The government’s recent decision to allow the exports of copper concentrate, nickel ore and washed bauxite is a pragmatic move, says Energy and Mineral Resources Minister Ignasius Jonan.
“The government does not see this as a ‘relaxation’ but as a decision that is realistic [to the circumstances]. The Mining Law stipulates that smelters must be completed by 2014. But what can you do?” the minister said during the opening of the Indonesia Energy Roadmap seminar in Central Jakarta on Wednesday.
“If we confiscate everything, do you think that the state can build all the smelters in one night?” he added.
On Jan. 11, the government issued a fourth revision of Government Regulation No. 23/2010 on the management of mineral and coal businesses.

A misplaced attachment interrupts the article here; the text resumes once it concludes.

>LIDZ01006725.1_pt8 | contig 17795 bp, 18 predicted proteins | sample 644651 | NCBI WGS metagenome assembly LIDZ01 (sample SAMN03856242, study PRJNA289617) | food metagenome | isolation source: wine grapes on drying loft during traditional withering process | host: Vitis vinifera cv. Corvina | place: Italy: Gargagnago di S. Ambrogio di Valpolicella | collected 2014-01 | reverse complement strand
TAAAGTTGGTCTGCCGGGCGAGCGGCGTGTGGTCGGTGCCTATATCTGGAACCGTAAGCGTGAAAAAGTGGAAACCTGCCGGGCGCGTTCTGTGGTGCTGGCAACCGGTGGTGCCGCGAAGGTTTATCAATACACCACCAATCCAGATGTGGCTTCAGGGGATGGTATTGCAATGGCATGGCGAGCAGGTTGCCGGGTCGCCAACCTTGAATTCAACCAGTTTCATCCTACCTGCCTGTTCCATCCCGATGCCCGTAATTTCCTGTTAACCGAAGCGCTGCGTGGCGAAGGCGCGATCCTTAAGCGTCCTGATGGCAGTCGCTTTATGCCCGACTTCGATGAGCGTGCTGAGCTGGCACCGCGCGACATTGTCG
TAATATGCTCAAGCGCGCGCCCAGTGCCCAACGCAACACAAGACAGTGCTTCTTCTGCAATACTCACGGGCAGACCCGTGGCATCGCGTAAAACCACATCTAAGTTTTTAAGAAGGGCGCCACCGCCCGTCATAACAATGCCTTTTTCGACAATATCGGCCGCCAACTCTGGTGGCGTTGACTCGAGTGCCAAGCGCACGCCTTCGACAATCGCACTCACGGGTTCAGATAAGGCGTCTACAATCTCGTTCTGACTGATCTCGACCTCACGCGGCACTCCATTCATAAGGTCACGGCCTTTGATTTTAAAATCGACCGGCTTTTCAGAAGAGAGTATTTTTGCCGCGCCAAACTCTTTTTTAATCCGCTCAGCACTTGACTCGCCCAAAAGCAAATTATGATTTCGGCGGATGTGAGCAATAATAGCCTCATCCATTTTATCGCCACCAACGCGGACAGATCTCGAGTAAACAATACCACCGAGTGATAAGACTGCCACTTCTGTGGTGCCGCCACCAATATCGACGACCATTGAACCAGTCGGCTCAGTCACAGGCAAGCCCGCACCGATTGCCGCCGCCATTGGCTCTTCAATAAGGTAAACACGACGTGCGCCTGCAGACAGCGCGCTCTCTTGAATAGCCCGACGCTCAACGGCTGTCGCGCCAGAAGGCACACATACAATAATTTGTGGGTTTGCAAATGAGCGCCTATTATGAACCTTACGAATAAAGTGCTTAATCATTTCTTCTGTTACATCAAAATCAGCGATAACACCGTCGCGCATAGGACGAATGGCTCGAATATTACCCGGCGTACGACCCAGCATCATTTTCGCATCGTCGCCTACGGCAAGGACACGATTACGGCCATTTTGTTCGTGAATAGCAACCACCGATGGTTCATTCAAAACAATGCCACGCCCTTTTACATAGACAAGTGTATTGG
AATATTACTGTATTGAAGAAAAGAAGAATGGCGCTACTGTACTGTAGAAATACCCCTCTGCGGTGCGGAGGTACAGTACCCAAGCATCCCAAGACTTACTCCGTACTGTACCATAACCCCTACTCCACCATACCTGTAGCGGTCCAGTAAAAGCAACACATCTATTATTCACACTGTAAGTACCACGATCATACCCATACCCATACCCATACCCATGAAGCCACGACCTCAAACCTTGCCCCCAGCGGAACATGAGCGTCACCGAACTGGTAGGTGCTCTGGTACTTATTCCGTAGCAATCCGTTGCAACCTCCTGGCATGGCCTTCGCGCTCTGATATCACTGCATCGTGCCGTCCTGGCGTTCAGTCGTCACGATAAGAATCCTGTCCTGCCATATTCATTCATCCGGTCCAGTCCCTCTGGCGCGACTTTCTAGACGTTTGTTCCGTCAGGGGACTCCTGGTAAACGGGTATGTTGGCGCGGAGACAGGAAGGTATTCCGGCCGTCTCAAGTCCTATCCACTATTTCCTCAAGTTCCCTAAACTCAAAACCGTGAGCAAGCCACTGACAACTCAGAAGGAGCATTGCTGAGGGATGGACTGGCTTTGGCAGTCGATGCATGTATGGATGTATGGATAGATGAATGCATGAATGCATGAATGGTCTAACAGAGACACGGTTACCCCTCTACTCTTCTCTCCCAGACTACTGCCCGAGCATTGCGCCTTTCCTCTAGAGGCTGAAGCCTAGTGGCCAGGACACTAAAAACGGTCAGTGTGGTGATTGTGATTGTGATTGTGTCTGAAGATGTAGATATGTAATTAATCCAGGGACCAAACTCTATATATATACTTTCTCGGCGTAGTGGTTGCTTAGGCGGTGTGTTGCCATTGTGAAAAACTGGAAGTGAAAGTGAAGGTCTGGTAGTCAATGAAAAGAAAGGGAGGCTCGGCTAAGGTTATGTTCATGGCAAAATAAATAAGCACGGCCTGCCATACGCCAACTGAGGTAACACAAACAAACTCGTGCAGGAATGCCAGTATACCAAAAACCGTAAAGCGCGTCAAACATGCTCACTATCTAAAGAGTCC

The newest revision, Government Regulation No. 1/2017, allows mining companies to continue exporting copper concentrates and certain amounts of low-grade nickel ore and washed bauxite as long as they have converted their contract of work to a special mining license (IUPK). Furthermore, companies holding an IUPK must also officially express their commitment to building smelters in the country within five years.
Jonan defended the government’s decision and said miners who had been allowed to export minerals would be evaluated every six months in order to check whether smelter construction was running as it should.
If the smelter development was not to the government’s satisfaction, than the export permit would be revoked, Jonan said.
“We are just giving them time, but whether they like it or not, there will be no more exports after 2022. We give them five years, after that, no more. You have to build smelters,” he said.